I obtained leave to bring in a bill declaring tenants in tail to hold their lands in fee simple … To annul this privilege, and instead of an aristocracy of wealth, of more harm and danger, than benefit, to society, to make an opening for the aristocracy of virtue and talent, which nature has wisely provided for the direction of the interests of society, & scattered with equal hand through all it’s conditions, was deemed essential to a well ordered republic. To effect it no violence was necessary, no deprivation of natural right, but rather an enlargement of it by a repeal of the law.
Patrick Lee’s Explanation
Democratic leaders seek equality of opportunity.
Colonial law in Virginia provided for lands to be inherited only by the eldest male child. Privileged individuals had long before obtained large grants of land from the king. The law allowed families to keep those vast holdings in very few hands as the generations passed. Those few hands achieved even greater wealth and power, eventually controlling much of the Colony. This resulted in “an aristocracy of wealth, of more harm and danger, than benefit, to society …”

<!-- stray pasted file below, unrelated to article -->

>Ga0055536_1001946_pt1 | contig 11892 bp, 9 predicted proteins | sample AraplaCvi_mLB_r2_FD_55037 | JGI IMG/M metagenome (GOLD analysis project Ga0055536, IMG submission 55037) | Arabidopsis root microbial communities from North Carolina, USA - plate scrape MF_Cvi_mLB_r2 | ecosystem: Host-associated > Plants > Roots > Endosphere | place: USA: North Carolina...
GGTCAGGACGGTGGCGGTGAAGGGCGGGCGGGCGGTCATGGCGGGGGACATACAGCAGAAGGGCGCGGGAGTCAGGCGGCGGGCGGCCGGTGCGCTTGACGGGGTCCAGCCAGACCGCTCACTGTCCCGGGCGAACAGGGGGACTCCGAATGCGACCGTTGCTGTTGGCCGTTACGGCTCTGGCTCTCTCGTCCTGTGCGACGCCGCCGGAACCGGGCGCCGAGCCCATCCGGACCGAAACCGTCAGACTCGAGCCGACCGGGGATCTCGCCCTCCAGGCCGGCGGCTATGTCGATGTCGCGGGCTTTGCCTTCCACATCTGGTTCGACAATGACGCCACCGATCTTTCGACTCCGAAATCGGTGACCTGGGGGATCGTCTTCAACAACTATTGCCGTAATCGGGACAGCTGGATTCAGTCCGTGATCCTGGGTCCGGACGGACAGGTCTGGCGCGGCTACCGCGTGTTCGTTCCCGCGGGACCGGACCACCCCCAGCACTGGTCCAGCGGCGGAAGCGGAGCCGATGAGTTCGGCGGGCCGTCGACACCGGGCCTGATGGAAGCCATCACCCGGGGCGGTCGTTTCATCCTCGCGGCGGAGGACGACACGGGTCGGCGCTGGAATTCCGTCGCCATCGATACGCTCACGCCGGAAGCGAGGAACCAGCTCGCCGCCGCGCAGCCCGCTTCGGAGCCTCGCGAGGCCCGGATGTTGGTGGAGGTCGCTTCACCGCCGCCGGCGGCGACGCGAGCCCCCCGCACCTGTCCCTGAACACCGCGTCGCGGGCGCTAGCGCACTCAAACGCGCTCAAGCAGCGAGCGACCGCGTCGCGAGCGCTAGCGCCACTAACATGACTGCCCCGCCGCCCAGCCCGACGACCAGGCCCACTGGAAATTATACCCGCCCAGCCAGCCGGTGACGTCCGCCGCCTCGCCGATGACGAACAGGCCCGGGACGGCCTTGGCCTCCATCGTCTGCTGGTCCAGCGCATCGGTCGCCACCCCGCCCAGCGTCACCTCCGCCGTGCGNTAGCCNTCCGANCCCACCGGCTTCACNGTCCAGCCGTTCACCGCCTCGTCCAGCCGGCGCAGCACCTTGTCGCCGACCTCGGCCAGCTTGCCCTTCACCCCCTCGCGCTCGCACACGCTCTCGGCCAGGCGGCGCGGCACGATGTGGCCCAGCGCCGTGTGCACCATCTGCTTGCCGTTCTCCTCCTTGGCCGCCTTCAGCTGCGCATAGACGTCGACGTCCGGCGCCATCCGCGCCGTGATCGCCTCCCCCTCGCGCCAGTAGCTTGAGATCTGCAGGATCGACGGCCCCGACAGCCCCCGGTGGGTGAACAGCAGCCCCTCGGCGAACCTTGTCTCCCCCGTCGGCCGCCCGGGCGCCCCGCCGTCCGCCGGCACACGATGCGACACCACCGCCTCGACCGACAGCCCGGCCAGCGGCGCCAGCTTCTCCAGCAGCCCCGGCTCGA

Jefferson’s bill would end that practice and allow lands to be inherited by all heirs, not just one. This action would “make an opening for the aristocracy of virtue and talent.”
This contrast between aristocracies was a lifelong theme for Jefferson. It was not the wealthy and well-born who were to be favored but rather those in whom nature had broadly distributed talent and integrity. Those qualities were “essential to a well ordered republic.”
No revolution was needed for this revolutionary change. No one’s natural rights would be limited. Rather, those natural rights for all would be enlarged by the abolition of unnatural rights for a few.
Jefferson’s bill was adopted by the Virginia legislature.